DANCEST 805 Lecture Notes - Lecture 26: Babbling, Confirmation Bias, Sampling Bias

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25 Sep 2020
School
Department
Professor
Research Methods in Psychology: Evaluating a World of
Information (3rd edition) Beth Morling.
Chapter 1
Lecture
Sources of information: Intuition, personal experience, authority, common sense.
Intuition: using your gut feeling, plays an important role in obtaining knowledge and
could be the start of a scientific discovery ( apple - Isaac Newton). Con, we don't
know how it works and it can be false/wrong.
Personal experience: I know because I have seen it myself, is also important for
generating ideas, cons: there can be confounds, no comparison groups, present-
present bias and confirmation bias.
Common sense: everybody knows that, problem: massive groups of people can have
completely incorrect ideas about the world
Authority: he must know because he is a doctor.
The scientific method: testing our ideas against observations, replace old beliefs with
new beliefs.
Validity
Validity: whether we measure what we intend to measure.
Threats to validity: observer bias, sampling bias, confounds.
Sampling bias: when your observations are possibly not representative of the
population
Observer bias: when your observations are influenced by your expectations.
Confounding: when the factor of interest systematically varies with other factors that
could also have an effect
Present- present bias: The tendency to rely only on what is present and ignore what is
absent when evaluating the evidence for a conclusion.
Confirmation: is the tendency to search for, interpret, favor, and recall information in
a way that confirms one's preexisting beliefs or hypotheses.
Difference between present-present bias and confirmation bias: difference present
bias is more specific to one instance and confirmation is more to do with ignoring or
wrongly interpreting.
Comparison Group: A group in an experiment whose levels on the independent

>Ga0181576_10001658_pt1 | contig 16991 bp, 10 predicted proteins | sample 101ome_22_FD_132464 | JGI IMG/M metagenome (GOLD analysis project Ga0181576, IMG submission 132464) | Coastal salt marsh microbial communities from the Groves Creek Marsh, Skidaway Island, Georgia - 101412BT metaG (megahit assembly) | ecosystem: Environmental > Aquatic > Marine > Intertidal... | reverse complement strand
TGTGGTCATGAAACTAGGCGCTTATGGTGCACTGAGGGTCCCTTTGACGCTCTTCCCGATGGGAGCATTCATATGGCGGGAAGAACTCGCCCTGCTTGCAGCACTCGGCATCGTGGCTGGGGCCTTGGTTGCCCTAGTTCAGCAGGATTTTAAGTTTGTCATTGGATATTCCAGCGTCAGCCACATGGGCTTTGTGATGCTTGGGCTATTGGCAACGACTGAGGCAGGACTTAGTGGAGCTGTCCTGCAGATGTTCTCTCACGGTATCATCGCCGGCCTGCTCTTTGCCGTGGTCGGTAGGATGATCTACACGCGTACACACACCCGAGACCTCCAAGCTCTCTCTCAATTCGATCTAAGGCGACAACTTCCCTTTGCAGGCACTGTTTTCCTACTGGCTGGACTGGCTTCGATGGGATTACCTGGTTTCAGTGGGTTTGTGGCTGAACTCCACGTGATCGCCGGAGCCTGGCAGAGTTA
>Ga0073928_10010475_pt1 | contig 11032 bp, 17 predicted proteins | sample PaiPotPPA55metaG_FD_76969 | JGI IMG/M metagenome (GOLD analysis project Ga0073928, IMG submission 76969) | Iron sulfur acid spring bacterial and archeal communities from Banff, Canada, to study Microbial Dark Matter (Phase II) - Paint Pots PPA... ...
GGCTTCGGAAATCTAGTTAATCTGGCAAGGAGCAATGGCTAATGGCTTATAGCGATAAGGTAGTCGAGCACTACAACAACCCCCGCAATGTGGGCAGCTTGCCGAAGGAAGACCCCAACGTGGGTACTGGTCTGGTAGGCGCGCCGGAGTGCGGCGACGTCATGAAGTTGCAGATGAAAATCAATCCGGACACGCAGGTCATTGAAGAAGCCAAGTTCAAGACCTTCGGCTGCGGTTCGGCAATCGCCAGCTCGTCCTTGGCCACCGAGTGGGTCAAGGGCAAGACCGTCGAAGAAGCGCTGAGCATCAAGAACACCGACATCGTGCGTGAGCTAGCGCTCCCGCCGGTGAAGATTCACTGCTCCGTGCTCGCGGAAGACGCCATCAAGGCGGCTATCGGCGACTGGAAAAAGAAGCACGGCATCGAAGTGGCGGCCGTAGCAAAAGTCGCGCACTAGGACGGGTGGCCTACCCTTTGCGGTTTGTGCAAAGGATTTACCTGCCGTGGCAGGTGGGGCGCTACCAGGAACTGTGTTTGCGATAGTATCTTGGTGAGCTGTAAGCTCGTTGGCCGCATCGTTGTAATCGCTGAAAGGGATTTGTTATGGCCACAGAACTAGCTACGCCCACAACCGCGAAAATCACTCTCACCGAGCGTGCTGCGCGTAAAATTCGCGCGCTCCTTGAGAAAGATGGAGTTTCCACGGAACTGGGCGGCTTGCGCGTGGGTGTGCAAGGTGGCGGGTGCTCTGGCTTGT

variable differ from those of the treatment group in some intended and meaningful
way.
Confederate: An actor playing a specific role for the experimenter.
Morling’s theory-data cycle:
The empirical cycle: the process of hypothesizing data collection, testing and
evaluating is typical for science but does not guarantee scientifically proven facts.
Observation: example, I see different people speaking different languages.
Theory: example, Egyptian is the original language
Prediction: example if Egyptian is the natural language humans should automatically
speak Egyptian.
Testing: example, baby says bekos.
Evaluation: example, interpreted the baby babbling as evidence against his theory.
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Research Methods in Psychology: Evaluating a World of
Information (3rd edition) Beth Morling.
Irrefutable theories: theories cannot be tested, when you cant derive a testable
prediction from this hypothesis which makes it structurally irrefutable.
Falsifiable: a scientific theory needs to be able to be falsifiable, you should be able to
test against it, if not it does not speak of reality.
Correction mechanisms: there are only two real mechanisms, during the publication
process ( peer review) and after the publication process ( replication) bu different
researchers at different locations, and different methods.
Book
Testing our ideas
Ideas change because of systematic research ( example icebox parenting = autism)
If assumptions go unchecked we continue to hold false beliefs.
The best way to determine if advice is good or bad is to simply ask the question “ how
do you know”. The advantage of scientific evidence is that it tests its conclusions,
corrects its mistakes and compares it to other possible ways of knowing
Psychologists are empiricists which means basing one's conclusions on systematic
observations psychologists do not simply think intuitively about behavior, cognition,
and emotion they base information on studies.
Authority
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Document Summary

Sources of information: intuition, personal experience, authority, common sense. Intuition: using your gut feeling, plays an important role in obtaining knowledge and could be the start of a scientific discovery ( apple - isaac newton). Con, we don"t know how it works and it can be false/wrong. Personal experience: i know because i have seen it myself, is also important for generating ideas, cons: there can be confounds, no comparison groups, present- present bias and confirmation bias. Common sense: everybody knows that, problem: massive groups of people can have completely incorrect ideas about the world. Authority: he must know because he is a doctor. The scientific method: testing our ideas against observations, replace old beliefs with new beliefs. Validity: whether we measure what we intend to measure. Threats to validity: observer bias, sampling bias, confounds. Sampling bias: when your observations are possibly not representative of the population. Observer bias: when your observations are influenced by your expectations.

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